Thursday, January 15, 2009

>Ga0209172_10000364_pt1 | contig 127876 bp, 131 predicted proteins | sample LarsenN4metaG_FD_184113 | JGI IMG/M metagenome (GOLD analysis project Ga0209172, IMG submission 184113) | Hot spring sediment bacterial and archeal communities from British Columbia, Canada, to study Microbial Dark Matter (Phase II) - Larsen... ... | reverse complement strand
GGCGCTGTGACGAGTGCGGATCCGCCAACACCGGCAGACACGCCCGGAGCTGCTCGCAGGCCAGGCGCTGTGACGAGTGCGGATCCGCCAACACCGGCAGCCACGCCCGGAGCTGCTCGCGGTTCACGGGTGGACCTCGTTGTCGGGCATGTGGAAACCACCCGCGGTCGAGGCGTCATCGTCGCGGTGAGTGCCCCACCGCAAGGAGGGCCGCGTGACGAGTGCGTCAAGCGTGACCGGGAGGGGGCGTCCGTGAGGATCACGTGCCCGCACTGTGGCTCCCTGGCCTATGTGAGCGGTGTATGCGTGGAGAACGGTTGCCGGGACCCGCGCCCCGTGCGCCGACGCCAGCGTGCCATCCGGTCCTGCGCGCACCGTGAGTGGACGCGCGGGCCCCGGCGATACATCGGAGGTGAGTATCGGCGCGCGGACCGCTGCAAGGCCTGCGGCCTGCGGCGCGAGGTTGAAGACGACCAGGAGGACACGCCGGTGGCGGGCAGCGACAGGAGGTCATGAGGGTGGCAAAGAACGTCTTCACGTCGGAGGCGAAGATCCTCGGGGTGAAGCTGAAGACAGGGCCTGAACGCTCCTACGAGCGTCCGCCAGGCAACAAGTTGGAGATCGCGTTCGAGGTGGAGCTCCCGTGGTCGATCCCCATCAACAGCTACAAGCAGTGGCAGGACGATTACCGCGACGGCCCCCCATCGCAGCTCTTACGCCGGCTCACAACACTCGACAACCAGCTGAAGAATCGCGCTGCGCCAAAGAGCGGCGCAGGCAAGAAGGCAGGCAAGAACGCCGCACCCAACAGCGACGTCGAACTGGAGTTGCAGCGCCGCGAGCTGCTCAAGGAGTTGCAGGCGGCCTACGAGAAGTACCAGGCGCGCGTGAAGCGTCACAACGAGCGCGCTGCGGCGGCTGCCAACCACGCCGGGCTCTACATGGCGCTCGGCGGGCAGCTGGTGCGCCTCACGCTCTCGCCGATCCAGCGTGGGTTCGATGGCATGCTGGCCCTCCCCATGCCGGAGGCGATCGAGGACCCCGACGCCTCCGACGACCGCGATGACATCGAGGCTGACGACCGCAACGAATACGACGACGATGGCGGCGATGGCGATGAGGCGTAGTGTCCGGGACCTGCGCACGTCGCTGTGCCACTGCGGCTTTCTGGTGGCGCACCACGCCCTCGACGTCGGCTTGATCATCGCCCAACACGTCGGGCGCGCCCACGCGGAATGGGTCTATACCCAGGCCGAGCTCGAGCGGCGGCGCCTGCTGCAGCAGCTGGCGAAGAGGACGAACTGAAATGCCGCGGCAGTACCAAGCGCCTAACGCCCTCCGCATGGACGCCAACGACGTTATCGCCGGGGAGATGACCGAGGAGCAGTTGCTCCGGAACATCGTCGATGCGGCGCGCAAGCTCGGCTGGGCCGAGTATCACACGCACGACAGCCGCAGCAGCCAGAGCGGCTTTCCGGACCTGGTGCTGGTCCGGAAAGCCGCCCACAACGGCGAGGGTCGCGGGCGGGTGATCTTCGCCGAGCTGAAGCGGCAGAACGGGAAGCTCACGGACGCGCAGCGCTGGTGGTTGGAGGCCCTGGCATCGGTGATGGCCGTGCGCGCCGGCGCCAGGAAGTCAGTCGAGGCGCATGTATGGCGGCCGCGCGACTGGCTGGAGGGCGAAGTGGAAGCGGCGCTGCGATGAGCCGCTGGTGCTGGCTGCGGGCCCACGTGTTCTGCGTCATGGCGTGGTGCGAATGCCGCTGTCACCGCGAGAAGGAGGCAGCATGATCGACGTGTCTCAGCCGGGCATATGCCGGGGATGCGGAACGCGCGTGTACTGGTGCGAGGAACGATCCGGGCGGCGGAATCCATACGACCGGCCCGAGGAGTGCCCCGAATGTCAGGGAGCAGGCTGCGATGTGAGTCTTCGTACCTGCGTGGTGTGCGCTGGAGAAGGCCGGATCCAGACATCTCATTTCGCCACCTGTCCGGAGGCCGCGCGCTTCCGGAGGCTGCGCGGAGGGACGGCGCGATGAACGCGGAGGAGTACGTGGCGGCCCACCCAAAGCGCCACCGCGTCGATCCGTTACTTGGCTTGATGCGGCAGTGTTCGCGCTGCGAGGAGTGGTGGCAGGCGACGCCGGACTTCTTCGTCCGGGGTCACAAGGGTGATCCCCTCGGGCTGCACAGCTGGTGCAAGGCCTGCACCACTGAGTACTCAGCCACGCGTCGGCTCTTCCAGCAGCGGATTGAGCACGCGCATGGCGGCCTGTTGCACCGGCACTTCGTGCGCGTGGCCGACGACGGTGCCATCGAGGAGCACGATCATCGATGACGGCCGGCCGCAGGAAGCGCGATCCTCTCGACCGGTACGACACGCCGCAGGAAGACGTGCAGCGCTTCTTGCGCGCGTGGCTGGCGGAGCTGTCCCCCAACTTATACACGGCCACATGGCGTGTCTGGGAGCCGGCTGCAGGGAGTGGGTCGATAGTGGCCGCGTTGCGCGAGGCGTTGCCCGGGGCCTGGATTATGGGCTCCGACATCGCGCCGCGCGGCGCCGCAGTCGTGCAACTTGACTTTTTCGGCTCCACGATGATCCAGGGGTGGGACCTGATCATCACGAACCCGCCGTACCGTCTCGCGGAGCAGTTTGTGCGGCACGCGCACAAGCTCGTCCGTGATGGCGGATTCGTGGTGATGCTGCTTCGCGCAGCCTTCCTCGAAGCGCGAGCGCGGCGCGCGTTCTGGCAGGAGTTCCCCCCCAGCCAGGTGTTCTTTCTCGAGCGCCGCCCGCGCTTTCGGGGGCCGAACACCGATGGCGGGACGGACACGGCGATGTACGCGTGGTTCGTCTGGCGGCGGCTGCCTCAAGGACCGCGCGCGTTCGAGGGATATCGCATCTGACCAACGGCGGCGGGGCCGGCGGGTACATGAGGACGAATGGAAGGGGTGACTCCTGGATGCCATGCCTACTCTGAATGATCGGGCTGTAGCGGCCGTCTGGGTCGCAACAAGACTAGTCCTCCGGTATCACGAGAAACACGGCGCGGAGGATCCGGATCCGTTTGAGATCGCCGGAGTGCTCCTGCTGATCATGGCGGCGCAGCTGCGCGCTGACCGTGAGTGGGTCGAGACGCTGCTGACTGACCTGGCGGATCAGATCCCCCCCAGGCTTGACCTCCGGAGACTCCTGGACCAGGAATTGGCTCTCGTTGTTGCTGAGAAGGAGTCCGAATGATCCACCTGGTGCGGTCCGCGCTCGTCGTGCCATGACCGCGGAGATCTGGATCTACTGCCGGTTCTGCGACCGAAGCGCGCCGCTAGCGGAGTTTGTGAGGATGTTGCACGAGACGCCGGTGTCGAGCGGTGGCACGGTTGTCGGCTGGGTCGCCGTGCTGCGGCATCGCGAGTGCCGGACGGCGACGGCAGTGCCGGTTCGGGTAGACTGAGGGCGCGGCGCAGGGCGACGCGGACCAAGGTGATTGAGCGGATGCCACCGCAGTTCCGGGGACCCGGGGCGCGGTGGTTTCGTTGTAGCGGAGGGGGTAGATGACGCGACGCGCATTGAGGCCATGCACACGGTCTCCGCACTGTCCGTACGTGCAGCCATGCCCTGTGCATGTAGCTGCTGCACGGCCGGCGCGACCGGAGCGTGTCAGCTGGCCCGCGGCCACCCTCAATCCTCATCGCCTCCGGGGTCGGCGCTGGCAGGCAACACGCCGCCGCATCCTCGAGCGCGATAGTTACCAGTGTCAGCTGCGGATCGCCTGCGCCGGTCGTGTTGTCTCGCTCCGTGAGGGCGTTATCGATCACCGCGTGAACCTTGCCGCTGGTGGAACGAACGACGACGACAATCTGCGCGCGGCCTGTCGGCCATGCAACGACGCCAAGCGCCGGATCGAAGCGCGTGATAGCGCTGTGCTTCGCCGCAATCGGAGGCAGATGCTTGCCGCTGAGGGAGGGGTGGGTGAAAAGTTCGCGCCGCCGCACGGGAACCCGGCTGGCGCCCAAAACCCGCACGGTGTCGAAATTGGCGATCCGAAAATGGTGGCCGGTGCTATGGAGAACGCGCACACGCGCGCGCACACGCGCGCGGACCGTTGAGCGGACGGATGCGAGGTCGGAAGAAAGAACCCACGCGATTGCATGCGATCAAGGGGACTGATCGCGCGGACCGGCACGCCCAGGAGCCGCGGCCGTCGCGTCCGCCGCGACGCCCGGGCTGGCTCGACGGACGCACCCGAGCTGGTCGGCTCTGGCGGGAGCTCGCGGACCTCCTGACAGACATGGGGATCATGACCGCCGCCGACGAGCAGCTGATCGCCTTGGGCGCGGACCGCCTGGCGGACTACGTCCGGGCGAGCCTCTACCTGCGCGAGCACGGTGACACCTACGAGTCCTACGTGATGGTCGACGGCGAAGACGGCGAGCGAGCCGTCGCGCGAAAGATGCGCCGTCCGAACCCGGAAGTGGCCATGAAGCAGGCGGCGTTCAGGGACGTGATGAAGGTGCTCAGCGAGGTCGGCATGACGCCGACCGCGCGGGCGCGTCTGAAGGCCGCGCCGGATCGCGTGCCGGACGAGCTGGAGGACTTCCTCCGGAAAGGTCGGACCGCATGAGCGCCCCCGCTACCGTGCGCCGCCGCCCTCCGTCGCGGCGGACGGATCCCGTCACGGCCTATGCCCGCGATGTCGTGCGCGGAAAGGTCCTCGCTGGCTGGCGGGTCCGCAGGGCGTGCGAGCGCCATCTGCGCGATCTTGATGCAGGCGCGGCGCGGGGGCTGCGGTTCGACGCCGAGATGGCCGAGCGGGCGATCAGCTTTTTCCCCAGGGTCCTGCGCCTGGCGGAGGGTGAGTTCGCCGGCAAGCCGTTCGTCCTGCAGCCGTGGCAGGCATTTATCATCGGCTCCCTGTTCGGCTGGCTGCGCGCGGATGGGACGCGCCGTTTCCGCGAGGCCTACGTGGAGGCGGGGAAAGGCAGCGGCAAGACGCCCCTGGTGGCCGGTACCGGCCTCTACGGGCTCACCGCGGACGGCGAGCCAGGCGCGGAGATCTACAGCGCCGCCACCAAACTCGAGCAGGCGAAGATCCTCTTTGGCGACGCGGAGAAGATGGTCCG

Muleshoe Ranch is about an hour and a half drive from Willcox (when you stop for every bird you see. Other people may not take so long.) down a dirt road. The Nature Conservancy and Bureau of Land Management (the BLM and TNC to the In Crowd) run the place. It is a terrific place to visit, but I must admit that this city girl can't imagine living that far away from everything all the time. Ah well, back to the story. Birding was great! We saw the wished for Roadrunner on the drive in, and several Red Tailed Hawks. The Red Tails really appreciate humans who put up all those tall poles just for hawks to perch on while looking for lunch, since there aren't many trees for this purpose. Female Cardinals impersonated the Pyrrhuloxia, which is going to be the next bird on the wish list. Western Bluebirds met some Lesser Goldfinches and House Finches for breakfast. We heard a Kingfisher along the river, and saw several Yellow Rumped Warblers. The most exciting find for today were the Golden Eagle and a Caracara!! So we are the first on the bird list for the festival. The Caracara was outside its normal range, and we kept thinking it was a Red Tail, until it turned and we saw the crest on its head. Life is simple - eat, sleep, bird. So far, we have concentrated on the Sonoran desert, but Muleshoe is in a riparian area - and that's a big thing in Arizona. Riparian means having water, especially flowing water. The site is home to many springs, including some hot springs, which help support a fine community of tiny fish and algae drawing green art in the stream. When we learned about the hot tubs, we thought it would be close to the casitas, but this was a longer walk than we wanted to take in the cold dark night. The stars though.... Wow, it's been literally years since I have seen so many stars at night. Today's big activity was a hike down the Bass Canyon. Can you believe this crystal blue sky!! I love it! One of our leaders is a fish specialist. Ducks and fish in the desert - my assumptions about Arizona are dropping daily! We learned about the native fish, and her reintroduction of a few species. On the hike, she carried a net, and captured some to show us, up close and personal. The water was crystal clear, and you could see them swimming around in the sparkles of sunshine. Some did the fish version of "pumping iron" as they swam upstream in the swift riffles as fast as their little fins could go. We also learned about controlled burns to encourage the right growth of grasses for this area. Controlled burns use an incendiary called ping pong balls and just do a literal spot burn, so you have to be in an airplane or the middle of the burned area itself to know there was any fire at all. The river flows for a while, then just disappears into the sand. You can tell that the river beds are huge for the flash floods in summer. The power of the water washes out large trees and large rocks equally. As amateur geologists we were fascinated with all the basalt, and how it lies in layers of big boulders along the river banks. We crossed the stream to see an archaeological site with grinding holes and petroglyphs made by ancient man. If my life depended on recognizing tracks in the sand, I'd end up dead pretty fast. I couldn't tell a coyote from the cougar tracks we found. Guess which one this is! And there was morning and there was evening, of the fourth day, and it was good. Tomorrow the actual birding festival begins in Willcox.